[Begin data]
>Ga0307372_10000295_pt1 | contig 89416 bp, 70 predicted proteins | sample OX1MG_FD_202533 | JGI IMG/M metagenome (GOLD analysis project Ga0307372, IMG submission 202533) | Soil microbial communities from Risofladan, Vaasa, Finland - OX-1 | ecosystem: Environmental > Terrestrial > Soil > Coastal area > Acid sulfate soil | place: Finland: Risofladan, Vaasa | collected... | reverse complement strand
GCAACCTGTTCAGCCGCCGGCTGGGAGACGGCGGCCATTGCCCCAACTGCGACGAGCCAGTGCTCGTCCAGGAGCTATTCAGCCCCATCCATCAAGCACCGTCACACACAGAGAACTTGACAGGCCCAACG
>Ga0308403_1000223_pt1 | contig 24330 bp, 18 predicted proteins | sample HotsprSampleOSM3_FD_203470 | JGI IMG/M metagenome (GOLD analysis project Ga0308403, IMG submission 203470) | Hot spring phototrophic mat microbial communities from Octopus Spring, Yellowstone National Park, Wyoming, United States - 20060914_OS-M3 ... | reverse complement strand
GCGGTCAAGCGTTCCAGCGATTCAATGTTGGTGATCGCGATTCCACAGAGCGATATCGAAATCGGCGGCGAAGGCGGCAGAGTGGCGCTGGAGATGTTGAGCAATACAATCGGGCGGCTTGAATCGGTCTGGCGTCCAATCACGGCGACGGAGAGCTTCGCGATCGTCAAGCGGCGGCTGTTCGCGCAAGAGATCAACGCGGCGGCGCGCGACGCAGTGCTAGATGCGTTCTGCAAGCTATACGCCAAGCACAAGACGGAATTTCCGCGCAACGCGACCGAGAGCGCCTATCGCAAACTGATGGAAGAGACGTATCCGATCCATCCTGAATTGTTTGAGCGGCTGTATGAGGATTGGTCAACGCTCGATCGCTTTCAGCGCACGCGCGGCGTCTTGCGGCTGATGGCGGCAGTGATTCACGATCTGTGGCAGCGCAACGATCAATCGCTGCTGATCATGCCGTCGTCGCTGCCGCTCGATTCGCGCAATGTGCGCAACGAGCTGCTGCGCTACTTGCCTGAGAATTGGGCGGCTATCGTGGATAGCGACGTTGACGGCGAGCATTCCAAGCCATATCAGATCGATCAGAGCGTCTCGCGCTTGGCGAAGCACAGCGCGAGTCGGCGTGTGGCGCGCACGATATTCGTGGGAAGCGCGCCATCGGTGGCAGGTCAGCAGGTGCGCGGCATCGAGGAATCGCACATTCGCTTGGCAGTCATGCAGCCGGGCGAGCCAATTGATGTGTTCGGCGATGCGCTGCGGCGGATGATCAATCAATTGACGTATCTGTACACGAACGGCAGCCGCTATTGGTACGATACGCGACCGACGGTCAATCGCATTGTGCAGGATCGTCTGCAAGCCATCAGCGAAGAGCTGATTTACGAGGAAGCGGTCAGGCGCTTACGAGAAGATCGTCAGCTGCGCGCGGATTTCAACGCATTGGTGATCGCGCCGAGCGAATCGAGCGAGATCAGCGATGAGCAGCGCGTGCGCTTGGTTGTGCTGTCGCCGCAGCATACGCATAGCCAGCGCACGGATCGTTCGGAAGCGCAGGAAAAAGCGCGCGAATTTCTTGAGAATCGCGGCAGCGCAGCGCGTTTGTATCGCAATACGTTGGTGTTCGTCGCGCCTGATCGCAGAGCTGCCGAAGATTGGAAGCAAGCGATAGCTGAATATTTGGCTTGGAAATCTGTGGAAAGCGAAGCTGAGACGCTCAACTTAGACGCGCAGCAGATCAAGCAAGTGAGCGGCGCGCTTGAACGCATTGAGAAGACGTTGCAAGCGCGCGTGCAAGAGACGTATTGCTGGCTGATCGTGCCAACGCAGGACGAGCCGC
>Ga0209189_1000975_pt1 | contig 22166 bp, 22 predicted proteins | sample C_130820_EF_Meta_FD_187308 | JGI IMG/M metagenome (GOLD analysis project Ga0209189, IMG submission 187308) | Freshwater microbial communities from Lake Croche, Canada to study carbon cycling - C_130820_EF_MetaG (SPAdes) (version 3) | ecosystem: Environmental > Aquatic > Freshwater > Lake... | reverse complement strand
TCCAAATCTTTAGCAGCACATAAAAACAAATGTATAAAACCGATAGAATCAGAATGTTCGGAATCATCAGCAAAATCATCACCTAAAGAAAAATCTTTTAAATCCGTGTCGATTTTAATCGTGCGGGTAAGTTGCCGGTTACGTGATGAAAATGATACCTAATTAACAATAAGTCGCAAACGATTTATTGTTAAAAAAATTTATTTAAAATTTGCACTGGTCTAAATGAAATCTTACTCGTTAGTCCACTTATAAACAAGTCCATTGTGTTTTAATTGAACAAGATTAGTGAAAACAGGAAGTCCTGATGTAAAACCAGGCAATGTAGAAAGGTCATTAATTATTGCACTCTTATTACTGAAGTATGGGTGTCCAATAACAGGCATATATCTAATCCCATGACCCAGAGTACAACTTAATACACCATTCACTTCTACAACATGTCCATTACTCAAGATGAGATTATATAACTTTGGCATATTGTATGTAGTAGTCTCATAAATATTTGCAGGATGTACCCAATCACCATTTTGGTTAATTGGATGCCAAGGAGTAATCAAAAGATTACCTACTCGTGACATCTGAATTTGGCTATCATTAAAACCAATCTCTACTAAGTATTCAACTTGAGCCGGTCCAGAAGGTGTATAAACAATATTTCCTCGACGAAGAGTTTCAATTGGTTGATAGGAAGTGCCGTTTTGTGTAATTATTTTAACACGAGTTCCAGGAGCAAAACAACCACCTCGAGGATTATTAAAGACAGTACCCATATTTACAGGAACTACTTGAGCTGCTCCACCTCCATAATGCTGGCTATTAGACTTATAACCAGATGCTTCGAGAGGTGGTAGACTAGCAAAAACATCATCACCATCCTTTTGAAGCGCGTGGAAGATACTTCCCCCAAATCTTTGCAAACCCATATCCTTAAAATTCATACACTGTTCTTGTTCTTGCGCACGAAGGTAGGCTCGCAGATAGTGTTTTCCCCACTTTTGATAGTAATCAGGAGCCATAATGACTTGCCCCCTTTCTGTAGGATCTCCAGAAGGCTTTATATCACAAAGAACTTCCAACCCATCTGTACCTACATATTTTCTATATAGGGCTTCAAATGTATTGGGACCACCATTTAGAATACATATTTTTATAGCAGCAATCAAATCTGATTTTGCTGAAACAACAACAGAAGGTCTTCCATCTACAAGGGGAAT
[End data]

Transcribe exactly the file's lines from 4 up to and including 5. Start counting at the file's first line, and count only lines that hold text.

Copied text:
GCGGTCAAGCGTTCCAGCGATTCAATGTTGGTGATCGCGATTCCACAGAGCGATATCGAAATCGGCGGCGAAGGCGGCAGAGTGGCGCTGGAGATGTTGAGCAATACAATCGGGCGGCTTGAATCGGTCTGGCGTCCAATCACGGCGACGGAGAGCTTCGCGATCGTCAAGCGGCGGCTGTTCGCGCAAGAGATCAACGCGGCGGCGCGCGACGCAGTGCTAGATGCGTTCTGCAAGCTATACGCCAAGCACAAGACGGAATTTCCGCGCAACGCGACCGAGAGCGCCTATCGCAAACTGATGGAAGAGACGTATCCGATCCATCCTGAATTGTTTGAGCGGCTGTATGAGGATTGGTCAACGCTCGATCGCTTTCAGCGCACGCGCGGCGTCTTGCGGCTGATGGCGGCAGTGATTCACGATCTGTGGCAGCGCAACGATCAATCGCTGCTGATCATGCCGTCGTCGCTGCCGCTCGATTCGCGCAATGTGCGCAACGAGCTGCTGCGCTACTTGCCTGAGAATTGGGCGGCTATCGTGGATAGCGACGTTGACGGCGAGCATTCCAAGCCATATCAGATCGATCAGAGCGTCTCGCGCTTGGCGAAGCACAGCGCGAGTCGGCGTGTGGCGCGCACGATATTCGTGGGAAGCGCGCCATCGGTGGCAGGTCAGCAGGTGCGCGGCATCGAGGAATCGCACATTCGCTTGGCAGTCATGCAGCCGGGCGAGCCAATTGATGTGTTCGGCGATGCGCTGCGGCGGATGATCAATCAATTGACGTATCTGTACACGAACGGCAGCCGCTATTGGTACGATACGCGACCGACGGTCAATCGCATTGTGCAGGATCGTCTGCAAGCCATCAGCGAAGAGCTGATTTACGAGGAAGCGGTCAGGCGCTTACGAGAAGATCGTCAGCTGCGCGCGGATTTCAACGCATTGGTGATCGCGCCGAGCGAATCGAGCGAGATCAGCGATGAGCAGCGCGTGCGCTTGGTTGTGCTGTCGCCGCAGCATACGCATAGCCAGCGCACGGATCGTTCGGAAGCGCAGGAAAAAGCGCGCGAATTTCTTGAGAATCGCGGCAGCGCAGCGCGTTTGTATCGCAATACGTTGGTGTTCGTCGCGCCTGATCGCAGAGCTGCCGAAGATTGGAAGCAAGCGATAGCTGAATATTTGGCTTGGAAATCTGTGGAAAGCGAAGCTGAGACGCTCAACTTAGACGCGCAGCAGATCAAGCAAGTGAGCGGCGCGCTTGAACGCATTGAGAAGACGTTGCAAGCGCGCGTGCAAGAGACGTATTGCTGGCTGATCGTGCCAACGCAGGACGAGCCGC
>Ga0209189_1000975_pt1 | contig 22166 bp, 22 predicted proteins | sample C_130820_EF_Meta_FD_187308 | JGI IMG/M metagenome (GOLD analysis project Ga0209189, IMG submission 187308) | Freshwater microbial communities from Lake Croche, Canada to study carbon cycling - C_130820_EF_MetaG (SPAdes) (version 3) | ecosystem: Environmental > Aquatic > Freshwater > Lake... | reverse complement strand